By NEIL HARTNELL
Tribune Business Editor
The Bahamas could increase its annual GDP by up to $1 billion if it avoids becoming a "victim of creative destruction", a well-known economic commentator argued yesterday.
Dr Johnathan Rodgers warned Bahamians and the private sector not to "bury your head in the sand" over the rapid technological changes driving economic change in this nation and around the world.
He told the Bahamas Business Outlook conference that this country was "struggling like hell" to evolve into a knowledge-based economy given that it has "none of the elements" needed, and warned that many will struggle with the transformation this requires.
Dr Rodgers envisioned a world where Bahamians used mobile e-wallets to pay for goods and services, and suggested that commercial banks would be "among the biggest losers" in such a transition.
He also predicted the arrival of "e-books" and "virtual teaching methods" in the Bahamas, and the use of "blockchain technology and smart contracts" to purchase local real estate without the legal fees (2.5 per cent of the purchase price) and realtor's commission (6 per cent) currently charged.
The well-known 'eye doctor' said such changes could arrive with bewildering speed, and could amount to what he termed "creative disruption" for virtually the entire Bahamian workforce before the knowledge-based economy's benefits were felt. Tracing the Bahamas' economic history, Dr Rodgers said the country had largely been "a two-horse services economy" that grew thanks to a combination of the Cuban Revolution and bank secrecy.
The former closed Cuba, previously the leading Caribbean destination, to US tourists, while the latter attracted foreign capital from high net worth individuals and companies fleeing high tax rates in their home countries.
"This resulted in a prolonged period of growth that provided opportunities for Bahamians to enjoy a higher standard of living, and greater social mobility," Dr Rodgers said. "During this time it really was better in the Bahamas: We could boast the premier financial services centre in the Caribbean, and really were the envy of the region."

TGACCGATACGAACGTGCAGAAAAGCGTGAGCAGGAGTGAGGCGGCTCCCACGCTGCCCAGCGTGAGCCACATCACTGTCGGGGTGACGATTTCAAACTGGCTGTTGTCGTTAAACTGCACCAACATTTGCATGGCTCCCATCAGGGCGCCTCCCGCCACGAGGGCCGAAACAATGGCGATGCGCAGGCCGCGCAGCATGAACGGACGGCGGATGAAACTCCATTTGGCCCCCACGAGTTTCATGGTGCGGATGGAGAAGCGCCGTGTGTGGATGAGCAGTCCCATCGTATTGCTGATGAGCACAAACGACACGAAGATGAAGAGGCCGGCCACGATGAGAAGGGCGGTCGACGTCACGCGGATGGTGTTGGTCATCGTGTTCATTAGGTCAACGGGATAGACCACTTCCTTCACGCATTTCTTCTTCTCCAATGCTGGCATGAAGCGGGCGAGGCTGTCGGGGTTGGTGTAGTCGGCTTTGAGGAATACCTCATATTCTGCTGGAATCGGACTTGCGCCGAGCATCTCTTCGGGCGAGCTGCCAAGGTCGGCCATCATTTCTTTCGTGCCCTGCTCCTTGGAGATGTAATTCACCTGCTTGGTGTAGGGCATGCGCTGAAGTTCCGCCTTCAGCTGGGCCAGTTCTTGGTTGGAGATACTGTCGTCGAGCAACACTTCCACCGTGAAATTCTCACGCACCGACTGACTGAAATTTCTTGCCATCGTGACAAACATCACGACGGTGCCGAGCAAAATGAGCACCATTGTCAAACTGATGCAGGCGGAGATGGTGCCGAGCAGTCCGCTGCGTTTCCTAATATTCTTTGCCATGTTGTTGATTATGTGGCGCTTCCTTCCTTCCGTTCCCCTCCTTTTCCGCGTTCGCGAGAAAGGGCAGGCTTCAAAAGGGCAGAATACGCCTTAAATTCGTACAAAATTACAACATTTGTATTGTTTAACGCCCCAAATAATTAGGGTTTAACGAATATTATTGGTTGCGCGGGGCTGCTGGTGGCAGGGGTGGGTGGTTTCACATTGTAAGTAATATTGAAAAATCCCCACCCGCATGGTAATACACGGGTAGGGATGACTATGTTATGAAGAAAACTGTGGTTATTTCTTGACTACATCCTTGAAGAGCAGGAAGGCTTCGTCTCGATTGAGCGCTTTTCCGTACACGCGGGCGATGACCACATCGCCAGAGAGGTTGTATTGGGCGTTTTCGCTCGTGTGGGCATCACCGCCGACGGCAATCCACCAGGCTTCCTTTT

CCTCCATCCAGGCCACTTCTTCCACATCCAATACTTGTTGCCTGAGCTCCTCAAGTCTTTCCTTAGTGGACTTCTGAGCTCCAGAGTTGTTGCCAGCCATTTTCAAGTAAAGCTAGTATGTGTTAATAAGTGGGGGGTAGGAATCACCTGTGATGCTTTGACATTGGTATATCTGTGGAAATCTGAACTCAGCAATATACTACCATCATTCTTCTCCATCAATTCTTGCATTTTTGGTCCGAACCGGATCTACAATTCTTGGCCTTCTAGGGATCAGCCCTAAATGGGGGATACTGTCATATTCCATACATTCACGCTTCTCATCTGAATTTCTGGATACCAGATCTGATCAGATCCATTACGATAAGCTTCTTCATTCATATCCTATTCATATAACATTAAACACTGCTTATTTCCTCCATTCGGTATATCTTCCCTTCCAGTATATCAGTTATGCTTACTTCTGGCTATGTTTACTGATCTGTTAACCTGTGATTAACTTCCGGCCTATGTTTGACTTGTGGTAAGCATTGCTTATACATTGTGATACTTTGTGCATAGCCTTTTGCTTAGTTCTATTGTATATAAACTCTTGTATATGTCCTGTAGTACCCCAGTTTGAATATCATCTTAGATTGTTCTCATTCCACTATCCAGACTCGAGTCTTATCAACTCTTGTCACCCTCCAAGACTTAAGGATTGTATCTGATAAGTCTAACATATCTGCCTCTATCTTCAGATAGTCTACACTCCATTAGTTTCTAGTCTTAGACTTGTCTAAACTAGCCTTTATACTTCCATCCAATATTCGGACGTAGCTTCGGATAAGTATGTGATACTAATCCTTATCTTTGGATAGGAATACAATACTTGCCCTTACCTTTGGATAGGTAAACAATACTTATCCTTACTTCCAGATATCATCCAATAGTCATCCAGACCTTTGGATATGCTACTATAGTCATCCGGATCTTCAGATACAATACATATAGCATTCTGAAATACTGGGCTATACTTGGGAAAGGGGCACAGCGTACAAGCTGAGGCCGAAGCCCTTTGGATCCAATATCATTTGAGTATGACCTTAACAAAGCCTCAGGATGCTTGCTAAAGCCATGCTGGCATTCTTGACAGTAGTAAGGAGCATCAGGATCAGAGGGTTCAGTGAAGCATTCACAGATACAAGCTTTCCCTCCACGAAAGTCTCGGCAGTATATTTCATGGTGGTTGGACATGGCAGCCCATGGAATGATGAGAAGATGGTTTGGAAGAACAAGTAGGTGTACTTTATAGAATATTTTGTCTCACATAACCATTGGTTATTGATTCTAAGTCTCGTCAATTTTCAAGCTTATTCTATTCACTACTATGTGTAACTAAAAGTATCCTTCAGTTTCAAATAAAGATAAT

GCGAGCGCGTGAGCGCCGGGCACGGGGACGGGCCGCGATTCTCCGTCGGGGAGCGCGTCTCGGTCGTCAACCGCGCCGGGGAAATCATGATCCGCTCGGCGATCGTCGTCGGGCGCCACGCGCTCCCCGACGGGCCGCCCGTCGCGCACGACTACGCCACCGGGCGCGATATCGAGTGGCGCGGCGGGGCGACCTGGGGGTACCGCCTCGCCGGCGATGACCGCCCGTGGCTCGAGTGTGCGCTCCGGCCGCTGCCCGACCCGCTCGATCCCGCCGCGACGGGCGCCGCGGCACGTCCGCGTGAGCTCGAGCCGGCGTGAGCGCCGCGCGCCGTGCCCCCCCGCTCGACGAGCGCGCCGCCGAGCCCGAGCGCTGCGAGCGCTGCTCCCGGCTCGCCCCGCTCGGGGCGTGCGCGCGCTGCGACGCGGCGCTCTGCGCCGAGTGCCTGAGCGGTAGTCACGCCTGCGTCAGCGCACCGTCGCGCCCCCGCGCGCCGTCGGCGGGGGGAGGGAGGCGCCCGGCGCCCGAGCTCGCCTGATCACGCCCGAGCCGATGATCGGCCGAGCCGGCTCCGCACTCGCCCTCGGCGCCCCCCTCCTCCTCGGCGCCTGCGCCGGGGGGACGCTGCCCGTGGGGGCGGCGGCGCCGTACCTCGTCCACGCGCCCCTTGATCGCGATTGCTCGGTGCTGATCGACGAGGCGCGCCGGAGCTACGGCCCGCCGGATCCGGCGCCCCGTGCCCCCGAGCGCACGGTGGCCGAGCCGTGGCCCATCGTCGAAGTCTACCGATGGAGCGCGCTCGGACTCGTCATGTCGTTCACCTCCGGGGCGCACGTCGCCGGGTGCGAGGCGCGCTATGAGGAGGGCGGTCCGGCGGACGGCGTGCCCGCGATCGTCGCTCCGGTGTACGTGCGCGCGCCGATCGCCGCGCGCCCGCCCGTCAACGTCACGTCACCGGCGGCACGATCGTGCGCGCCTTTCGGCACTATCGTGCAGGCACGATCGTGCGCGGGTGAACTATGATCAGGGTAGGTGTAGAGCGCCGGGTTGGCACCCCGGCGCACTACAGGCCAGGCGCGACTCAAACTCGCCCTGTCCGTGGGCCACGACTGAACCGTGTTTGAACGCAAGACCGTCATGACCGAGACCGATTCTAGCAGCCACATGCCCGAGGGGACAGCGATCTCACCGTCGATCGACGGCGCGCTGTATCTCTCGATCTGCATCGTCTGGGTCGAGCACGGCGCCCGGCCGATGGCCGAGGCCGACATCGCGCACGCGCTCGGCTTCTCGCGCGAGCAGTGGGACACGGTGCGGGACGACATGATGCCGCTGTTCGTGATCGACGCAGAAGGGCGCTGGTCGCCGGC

The Bahamas' growth momentum, though, slowed at the turn of the century amid ever-increasing competition from rival 'sun, sand and sea' destinations for the tourist dollar, coupled with the financial services industry's 'blacklisting' and constant international regulatory initiatives designed to combat tax evasion and avoidance.
Dr Rodgers said the International Monetary Fund (IMF) and Inter-American Development Bank (IDB) had recently described the Bahamas as the slowest-growing nation in the Caribbean, and one that had lost significant tourism market share to regional rivals.
And international regulatory pressures had shrunk offshore assets in the Bahamian financial sector from a $575 billion high to $175 billion, with jobs dropping from 5,500 to "less than 1,500".
"The reality is we're presently in a state of economic stagnation, characterised by sluggish GDP growth, high levels of debt, high levels of unemployment and asymmetric wealth. This is why there has been a decline in the standard of living; the rich are richer and the poor poorer," he added.
Dr Rodgers said that while the Bahamas' high cost base, "failure to innovate" and inability to expand its hotel room inventory had all "contributed to economic stagnation", other factors - such as core inflation, exchange controls, the 90 per cent foreign ownership in the hotel and financial services sector, and poor educational achievement - were equally responsible.
"If these causes of economic stagnation are addressed by appropriate policy changes, the GDP of the Bahamas will be increased by $500 million to $1 billion a year," he forecast.
"I've been advocating exchange control abolition for years. I love my wife, but I could have hugged John Rolle when I heard that news this morning (see other article in this newspaper).
"If we want to be first-world and have a higher standard of living, we must strive to participate in a knowledge-based economy."
Dr Rodgers said such economies were built on a country's human capital quality and intellectual property - qualities that many in the private sector have long argued the Bahamas lacks.